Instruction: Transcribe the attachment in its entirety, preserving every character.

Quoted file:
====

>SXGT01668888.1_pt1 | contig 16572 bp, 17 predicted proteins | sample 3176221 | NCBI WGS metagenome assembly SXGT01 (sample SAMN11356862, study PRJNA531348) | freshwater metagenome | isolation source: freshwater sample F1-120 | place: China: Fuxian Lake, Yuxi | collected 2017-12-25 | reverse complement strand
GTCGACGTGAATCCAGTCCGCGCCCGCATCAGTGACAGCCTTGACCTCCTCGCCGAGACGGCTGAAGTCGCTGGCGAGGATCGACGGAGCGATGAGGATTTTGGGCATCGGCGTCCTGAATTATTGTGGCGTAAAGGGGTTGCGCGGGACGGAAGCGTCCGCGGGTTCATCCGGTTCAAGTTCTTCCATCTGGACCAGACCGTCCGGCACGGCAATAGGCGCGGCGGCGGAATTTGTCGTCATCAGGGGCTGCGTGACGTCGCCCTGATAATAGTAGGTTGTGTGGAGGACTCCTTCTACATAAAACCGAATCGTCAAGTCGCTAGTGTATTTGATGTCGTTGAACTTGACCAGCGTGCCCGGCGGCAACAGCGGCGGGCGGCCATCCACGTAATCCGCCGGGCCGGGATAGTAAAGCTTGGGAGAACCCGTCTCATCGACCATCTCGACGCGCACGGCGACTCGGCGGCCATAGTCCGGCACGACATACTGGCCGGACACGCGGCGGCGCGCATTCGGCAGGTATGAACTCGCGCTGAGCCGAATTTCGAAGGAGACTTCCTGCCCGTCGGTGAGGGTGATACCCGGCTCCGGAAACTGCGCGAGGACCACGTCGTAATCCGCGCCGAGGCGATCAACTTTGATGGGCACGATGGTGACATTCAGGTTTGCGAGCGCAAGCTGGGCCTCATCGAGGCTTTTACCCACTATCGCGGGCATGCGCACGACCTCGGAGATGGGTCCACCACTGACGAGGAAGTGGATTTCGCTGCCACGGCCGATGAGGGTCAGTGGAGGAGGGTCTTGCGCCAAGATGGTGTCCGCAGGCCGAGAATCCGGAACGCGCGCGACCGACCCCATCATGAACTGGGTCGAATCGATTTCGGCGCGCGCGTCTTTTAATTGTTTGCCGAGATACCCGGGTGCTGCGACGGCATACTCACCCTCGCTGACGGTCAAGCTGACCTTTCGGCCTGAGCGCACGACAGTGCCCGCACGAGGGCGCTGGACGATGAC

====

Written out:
>SXGT01668888.1_pt1 | contig 16572 bp, 17 predicted proteins | sample 3176221 | NCBI WGS metagenome assembly SXGT01 (sample SAMN11356862, study PRJNA531348) | freshwater metagenome | isolation source: freshwater sample F1-120 | place: China: Fuxian Lake, Yuxi | collected 2017-12-25 | reverse complement strand
GTCGACGTGAATCCAGTCCGCGCCCGCATCAGTGACAGCCTTGACCTCCTCGCCGAGACGGCTGAAGTCGCTGGCGAGGATCGACGGAGCGATGAGGATTTTGGGCATCGGCGTCCTGAATTATTGTGGCGTAAAGGGGTTGCGCGGGACGGAAGCGTCCGCGGGTTCATCCGGTTCAAGTTCTTCCATCTGGACCAGACCGTCCGGCACGGCAATAGGCGCGGCGGCGGAATTTGTCGTCATCAGGGGCTGCGTGACGTCGCCCTGATAATAGTAGGTTGTGTGGAGGACTCCTTCTACATAAAACCGAATCGTCAAGTCGCTAGTGTATTTGATGTCGTTGAACTTGACCAGCGTGCCCGGCGGCAACAGCGGCGGGCGGCCATCCACGTAATCCGCCGGGCCGGGATAGTAAAGCTTGGGAGAACCCGTCTCATCGACCATCTCGACGCGCACGGCGACTCGGCGGCCATAGTCCGGCACGACATACTGGCCGGACACGCGGCGGCGCGCATTCGGCAGGTATGAACTCGCGCTGAGCCGAATTTCGAAGGAGACTTCCTGCCCGTCGGTGAGGGTGATACCCGGCTCCGGAAACTGCGCGAGGACCACGTCGTAATCCGCGCCGAGGCGATCAACTTTGATGGGCACGATGGTGACATTCAGGTTTGCGAGCGCAAGCTGGGCCTCATCGAGGCTTTTACCCACTATCGCGGGCATGCGCACGACCTCGGAGATGGGTCCACCACTGACGAGGAAGTGGATTTCGCTGCCACGGCCGATGAGGGTCAGTGGAGGAGGGTCTTGCGCCAAGATGGTGTCCGCAGGCCGAGAATCCGGAACGCGCGCGACCGACCCCATCATGAACTGGGTCGAATCGATTTCGGCGCGCGCGTCTTTTAATTGTTTGCCGAGATACCCGGGTGCTGCGACGGCATACTCACCCTCGCTGACGGTCAAGCTGACCTTTCGGCCTGAGCGCACGACAGTGCCCGCACGAGGGCGCTGGACGATGAC